Why do Cabinet Reshuffles take place and why is the ‘Night of the Long Knives’ so famous?

Harold Macmillan oversaw the Night of the Long Knives.

Cabinet reshuffles happen fairly regularly in the UK and take place for a number of reasons. But there has been no reshuffle anything like that which happened on 13th July 1962 when Harold Macmillan oversaw a reshuffle that was so brutal that it became known as the ‘Night of the Long Knives, after the infamous event of 30th June 1934 when Hitler’s SS purged the SA.

There are a number of reasons that a Prime Minister might want to reshuffle their cabinet:

1. To reflect a change in policies/direction.

The Prime Minister may choose to change their cabinet to kick-start a change in agenda for the government. This often comes when the government has been seen to be under performing or needs a clear message indicated to the electorate.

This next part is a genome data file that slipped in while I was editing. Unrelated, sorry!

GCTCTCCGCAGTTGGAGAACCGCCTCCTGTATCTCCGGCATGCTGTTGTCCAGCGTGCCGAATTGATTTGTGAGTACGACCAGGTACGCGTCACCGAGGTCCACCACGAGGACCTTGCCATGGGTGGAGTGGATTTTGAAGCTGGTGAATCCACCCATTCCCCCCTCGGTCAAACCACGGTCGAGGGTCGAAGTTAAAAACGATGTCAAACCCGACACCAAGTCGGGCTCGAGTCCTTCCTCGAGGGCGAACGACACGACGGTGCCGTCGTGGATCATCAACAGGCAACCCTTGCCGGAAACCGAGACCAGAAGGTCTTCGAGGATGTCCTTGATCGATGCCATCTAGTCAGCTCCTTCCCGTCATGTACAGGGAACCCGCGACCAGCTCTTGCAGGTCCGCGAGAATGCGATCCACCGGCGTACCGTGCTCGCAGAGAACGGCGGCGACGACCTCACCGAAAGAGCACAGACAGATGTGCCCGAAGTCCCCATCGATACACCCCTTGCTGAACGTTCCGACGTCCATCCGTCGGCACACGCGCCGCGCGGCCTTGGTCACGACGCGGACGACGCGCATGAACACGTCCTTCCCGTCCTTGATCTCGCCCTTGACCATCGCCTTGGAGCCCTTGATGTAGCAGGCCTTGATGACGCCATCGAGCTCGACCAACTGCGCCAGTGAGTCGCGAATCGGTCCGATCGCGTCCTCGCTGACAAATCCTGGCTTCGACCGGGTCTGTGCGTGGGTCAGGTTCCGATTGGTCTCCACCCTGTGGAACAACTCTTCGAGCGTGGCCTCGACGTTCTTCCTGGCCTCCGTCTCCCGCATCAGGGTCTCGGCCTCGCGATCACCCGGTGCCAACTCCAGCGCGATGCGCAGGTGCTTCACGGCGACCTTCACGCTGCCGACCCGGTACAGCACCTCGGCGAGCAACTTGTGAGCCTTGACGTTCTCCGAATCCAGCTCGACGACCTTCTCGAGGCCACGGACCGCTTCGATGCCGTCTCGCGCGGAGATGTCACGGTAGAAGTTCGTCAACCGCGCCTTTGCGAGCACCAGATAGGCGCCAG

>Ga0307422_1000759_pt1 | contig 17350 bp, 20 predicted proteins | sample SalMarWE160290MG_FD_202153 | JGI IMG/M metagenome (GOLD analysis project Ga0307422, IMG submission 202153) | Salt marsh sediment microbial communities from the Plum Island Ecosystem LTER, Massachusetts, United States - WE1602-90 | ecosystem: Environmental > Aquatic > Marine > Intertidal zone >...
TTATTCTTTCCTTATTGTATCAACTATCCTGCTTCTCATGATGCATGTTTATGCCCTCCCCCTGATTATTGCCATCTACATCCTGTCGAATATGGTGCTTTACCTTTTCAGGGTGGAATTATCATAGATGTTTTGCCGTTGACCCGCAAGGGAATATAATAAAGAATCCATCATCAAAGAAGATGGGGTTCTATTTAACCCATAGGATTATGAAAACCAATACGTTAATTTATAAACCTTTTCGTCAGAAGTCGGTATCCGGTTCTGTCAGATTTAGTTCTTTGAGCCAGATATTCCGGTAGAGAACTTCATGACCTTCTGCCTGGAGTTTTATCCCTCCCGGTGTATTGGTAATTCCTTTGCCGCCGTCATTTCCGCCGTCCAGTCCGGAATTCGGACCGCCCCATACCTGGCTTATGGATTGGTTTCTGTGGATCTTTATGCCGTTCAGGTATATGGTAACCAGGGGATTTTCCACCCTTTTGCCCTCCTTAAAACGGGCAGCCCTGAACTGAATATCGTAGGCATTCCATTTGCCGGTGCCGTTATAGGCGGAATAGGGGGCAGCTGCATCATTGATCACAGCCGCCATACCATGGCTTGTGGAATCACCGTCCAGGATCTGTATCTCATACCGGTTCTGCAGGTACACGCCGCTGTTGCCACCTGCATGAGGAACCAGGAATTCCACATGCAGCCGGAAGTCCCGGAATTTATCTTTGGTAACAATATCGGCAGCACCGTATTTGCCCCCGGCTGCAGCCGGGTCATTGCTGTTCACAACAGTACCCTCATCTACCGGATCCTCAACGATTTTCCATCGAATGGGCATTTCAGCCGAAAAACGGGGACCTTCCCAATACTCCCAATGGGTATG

Stephen Barclay was the last of three Brexit Secretaries.

A good example of this is recently is through the abolition of the office of Brexit Secretary (officially Secretary of State for exiting the European Union). By abolishing this position on the 31st January 2020 (then held by Stephen Barkley), Boris Johnson was trying to send a firm message that the job of Brexit had been completed.

2. To remove ministers who are under-performing.

Just leaving this photo here…no reason.

Ministers are meant to abide by the doctrine of Individual Ministerial Responsibility. Under this convention, if a Minister knows they are under-performing they should tender their resignation to the Prime Minister. However, firstly, many Ministers would never admit they were under performing. Secondly, the Prime Minister does not want to admit his Ministers are under performing as this reflects on them, as they appointed them. Therefore, a Cabinet Reshuffle is a good way to get rid of failing ministers under the cover of a change they could claim was happening anyway.